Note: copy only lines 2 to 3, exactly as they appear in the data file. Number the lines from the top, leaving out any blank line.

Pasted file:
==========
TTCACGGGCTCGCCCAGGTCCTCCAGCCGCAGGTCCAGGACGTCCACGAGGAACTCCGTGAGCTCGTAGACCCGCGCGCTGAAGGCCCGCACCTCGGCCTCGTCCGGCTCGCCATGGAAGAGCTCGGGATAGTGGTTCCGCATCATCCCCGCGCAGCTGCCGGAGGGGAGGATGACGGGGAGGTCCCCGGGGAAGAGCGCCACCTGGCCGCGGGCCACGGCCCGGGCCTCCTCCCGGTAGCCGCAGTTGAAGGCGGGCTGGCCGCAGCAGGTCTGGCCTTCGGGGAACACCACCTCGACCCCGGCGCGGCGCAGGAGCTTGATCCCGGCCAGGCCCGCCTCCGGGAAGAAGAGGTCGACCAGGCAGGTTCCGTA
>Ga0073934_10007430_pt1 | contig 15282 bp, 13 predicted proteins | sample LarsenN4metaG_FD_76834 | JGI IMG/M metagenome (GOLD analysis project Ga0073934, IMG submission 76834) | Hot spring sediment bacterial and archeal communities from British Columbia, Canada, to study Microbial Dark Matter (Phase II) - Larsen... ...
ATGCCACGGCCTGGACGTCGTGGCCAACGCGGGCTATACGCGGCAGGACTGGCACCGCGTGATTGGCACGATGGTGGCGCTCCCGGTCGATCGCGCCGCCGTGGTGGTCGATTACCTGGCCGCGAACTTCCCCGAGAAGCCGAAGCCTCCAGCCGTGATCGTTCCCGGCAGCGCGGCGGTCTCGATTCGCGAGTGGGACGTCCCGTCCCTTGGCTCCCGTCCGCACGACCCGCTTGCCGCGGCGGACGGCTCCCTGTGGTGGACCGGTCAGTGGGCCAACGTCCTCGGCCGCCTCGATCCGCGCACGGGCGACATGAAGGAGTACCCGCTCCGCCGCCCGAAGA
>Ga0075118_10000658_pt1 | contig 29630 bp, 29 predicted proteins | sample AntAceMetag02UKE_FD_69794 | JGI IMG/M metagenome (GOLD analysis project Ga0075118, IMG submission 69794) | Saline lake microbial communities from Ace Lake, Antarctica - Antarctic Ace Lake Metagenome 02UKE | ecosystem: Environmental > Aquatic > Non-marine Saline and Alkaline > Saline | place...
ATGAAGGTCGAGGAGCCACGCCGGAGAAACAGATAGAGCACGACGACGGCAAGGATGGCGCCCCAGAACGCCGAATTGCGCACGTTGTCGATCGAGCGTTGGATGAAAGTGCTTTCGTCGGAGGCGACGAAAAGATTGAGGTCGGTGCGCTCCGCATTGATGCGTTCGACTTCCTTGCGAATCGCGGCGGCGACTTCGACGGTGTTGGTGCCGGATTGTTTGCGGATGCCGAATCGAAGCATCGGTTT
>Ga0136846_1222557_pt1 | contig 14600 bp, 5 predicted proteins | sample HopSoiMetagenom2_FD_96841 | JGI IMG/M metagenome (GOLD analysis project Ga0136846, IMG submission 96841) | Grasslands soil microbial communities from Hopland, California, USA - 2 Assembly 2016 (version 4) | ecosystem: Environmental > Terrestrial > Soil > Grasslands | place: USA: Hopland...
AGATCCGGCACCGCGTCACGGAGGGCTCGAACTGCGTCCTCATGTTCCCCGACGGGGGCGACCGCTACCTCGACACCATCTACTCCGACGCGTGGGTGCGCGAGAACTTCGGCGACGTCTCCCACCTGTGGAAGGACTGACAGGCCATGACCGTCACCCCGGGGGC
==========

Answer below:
>Ga0073934_10007430_pt1 | contig 15282 bp, 13 predicted proteins | sample LarsenN4metaG_FD_76834 | JGI IMG/M metagenome (GOLD analysis project Ga0073934, IMG submission 76834) | Hot spring sediment bacterial and archeal communities from British Columbia, Canada, to study Microbial Dark Matter (Phase II) - Larsen... ...
ATGCCACGGCCTGGACGTCGTGGCCAACGCGGGCTATACGCGGCAGGACTGGCACCGCGTGATTGGCACGATGGTGGCGCTCCCGGTCGATCGCGCCGCCGTGGTGGTCGATTACCTGGCCGCGAACTTCCCCGAGAAGCCGAAGCCTCCAGCCGTGATCGTTCCCGGCAGCGCGGCGGTCTCGATTCGCGAGTGGGACGTCCCGTCCCTTGGCTCCCGTCCGCACGACCCGCTTGCCGCGGCGGACGGCTCCCTGTGGTGGACCGGTCAGTGGGCCAACGTCCTCGGCCGCCTCGATCCGCGCACGGGCGACATGAAGGAGTACCCGCTCCGCCGCCCGAAGA